Carol Van Strum

Siletz River to Appear in Court

Hearing on September 11th to determine granting intervention to the Siletz River Ecosystem.

September 6, 2017


Media Contacts for Lincoln County Community Rights:

Maria Sause                                                            Rio Davidson                                 

541 574 2961; cell 541 961 6385                           cell 541 961 5606

Newport, Oregon: In the morning of September 11th, Judge Sheryl Backart will hear from proponents of the Siletz River Ecosystem why it should be granted admission into the lawsuit Rex Capri and Wakefield Farms  LLC (Plaintiffs) v. Dana W. Jenkins and Lincoln County (Defendants), and Lincoln County Community Rights (Intervenor-Defendant).

The lawsuit, filed in June by Rex Capri of Newport and Wakefield Farms LLC of Eddyville, claims that voter-approved Measure 21-177 cannot ban aerial spray of pesticides because plaintiffs have more legal rights to continue to spray aerial pesticides than the people do to ban the practice. Measure 21-177 has been law in Lincoln County since early June, as approved by voters on May 16, and since then no documented aerial spraying has occurred.

Pesticides have been documented  as being toxic and harmful to people and the environment for a long time. The most recent evidence of that, and of collusion of the EPA with the pesticide industry to falsify and hide that evidence, came to light when 20 tons of documents stored for close to 40 years in a dusty barn by Lincoln County resident Carol Van Strum, were finally scanned, digitized and made available to the public this last August through the efforts of Carol Van Strum and Peter Von Stackelsburg, her publisher,  with the help of funding from The Center for Media and Democracy.  Carol Van Strum was a key figure in getting the government to stop aerial pesticide spraying on federal forests in Lincoln County back in the 1980´s.   The collection of documents stored in her barn has been made available to the public at –  Access to the complete and continually updated documents is available at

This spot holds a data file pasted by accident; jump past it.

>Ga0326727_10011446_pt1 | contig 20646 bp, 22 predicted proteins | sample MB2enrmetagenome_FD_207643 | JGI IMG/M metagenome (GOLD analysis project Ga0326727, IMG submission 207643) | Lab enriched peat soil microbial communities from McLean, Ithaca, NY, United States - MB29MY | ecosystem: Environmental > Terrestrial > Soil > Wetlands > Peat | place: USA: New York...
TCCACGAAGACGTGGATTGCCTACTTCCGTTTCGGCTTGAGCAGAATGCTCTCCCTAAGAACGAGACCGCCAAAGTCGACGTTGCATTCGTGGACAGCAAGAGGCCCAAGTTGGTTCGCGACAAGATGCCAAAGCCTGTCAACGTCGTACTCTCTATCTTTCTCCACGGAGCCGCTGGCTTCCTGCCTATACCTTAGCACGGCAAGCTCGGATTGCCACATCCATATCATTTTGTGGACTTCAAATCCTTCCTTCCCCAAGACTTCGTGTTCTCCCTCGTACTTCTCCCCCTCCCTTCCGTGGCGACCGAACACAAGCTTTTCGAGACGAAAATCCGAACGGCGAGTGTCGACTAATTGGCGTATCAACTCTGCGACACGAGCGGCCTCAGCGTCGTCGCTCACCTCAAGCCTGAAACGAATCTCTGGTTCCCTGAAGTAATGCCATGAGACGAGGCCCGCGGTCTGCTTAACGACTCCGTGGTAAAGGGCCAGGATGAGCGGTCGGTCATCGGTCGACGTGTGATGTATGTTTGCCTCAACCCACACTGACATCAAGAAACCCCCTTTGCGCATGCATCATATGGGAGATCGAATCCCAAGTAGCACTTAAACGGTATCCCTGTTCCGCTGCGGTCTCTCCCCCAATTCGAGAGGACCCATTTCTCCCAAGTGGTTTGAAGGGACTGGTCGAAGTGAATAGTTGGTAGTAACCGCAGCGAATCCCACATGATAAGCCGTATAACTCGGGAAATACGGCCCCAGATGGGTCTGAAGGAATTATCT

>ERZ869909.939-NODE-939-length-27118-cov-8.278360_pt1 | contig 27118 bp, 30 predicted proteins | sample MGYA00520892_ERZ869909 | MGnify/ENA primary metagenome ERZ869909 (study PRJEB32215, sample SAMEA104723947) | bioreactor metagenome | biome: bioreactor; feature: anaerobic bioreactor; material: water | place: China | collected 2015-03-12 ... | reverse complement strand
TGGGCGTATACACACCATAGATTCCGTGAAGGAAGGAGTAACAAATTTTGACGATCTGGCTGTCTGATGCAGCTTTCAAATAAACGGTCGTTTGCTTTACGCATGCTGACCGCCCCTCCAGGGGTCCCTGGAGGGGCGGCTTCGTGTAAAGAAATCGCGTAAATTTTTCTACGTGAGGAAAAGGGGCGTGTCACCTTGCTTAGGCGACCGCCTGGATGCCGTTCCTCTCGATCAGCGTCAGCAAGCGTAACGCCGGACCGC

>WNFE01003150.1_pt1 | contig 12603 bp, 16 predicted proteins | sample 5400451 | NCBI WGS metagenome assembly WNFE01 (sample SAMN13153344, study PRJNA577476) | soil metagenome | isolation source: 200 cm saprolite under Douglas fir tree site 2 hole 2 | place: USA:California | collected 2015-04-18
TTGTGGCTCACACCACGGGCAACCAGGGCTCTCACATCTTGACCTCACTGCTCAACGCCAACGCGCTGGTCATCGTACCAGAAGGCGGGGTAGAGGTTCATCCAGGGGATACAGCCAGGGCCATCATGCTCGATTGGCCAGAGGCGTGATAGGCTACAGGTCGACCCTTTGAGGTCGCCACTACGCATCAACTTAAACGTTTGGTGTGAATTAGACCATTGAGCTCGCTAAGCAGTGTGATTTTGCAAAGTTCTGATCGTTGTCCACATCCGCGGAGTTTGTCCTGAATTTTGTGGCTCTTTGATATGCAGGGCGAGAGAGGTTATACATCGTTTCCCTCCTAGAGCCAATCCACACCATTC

The Siletz River Ecosystem filed a motion to intervene in July, with Carol Van Strum acting as its advocate. Measure 21-177, Section 3a, establishes the following rights, among others (in Sections 3b and 3c) for ecosystems and natural communities:

Right to be Free from Toxic Trespass. All people of Lincoln County, along with natural communities and ecosystems within the County, possess the right to be free of aerially sprayed pesticides.

The intervention of the Siletz River Ecosystem marks the third ecosystem in the United States to take legal action to protect its rights.

“No other river provides more drinking water to Lincoln Co. residents than the Siletz River watershed,” says Debra Fant of Waldport, registered nurse and supporter of Measure 21-177. Corporations granted ‘personhood’ rights seek to protect their profits; the Siletz River ecosystem’s stake is defending life and well-being including that of humans living downstream. It’s time to give voice for Nature’s Rights to be free of poisons and defended in our courts.”

The Siletz River gorge landscape has changed drastically in the last ten years. The entire Siletz watershed has lost 46% of its forest in the last 16 years. Huge clear-cuts have all been aerially sprayed with pesticides multiple times. The steep terrain, barren of vegetation, leads to mudslides and pesticide run-off into the river and smaller feeder creeks. Steep slopes entail a major risk of contaminating the river and streams during the spray season. The Siletz River is an important source of drinking water for Lincoln County. This area is also a crucial salmon and steel-head habitat.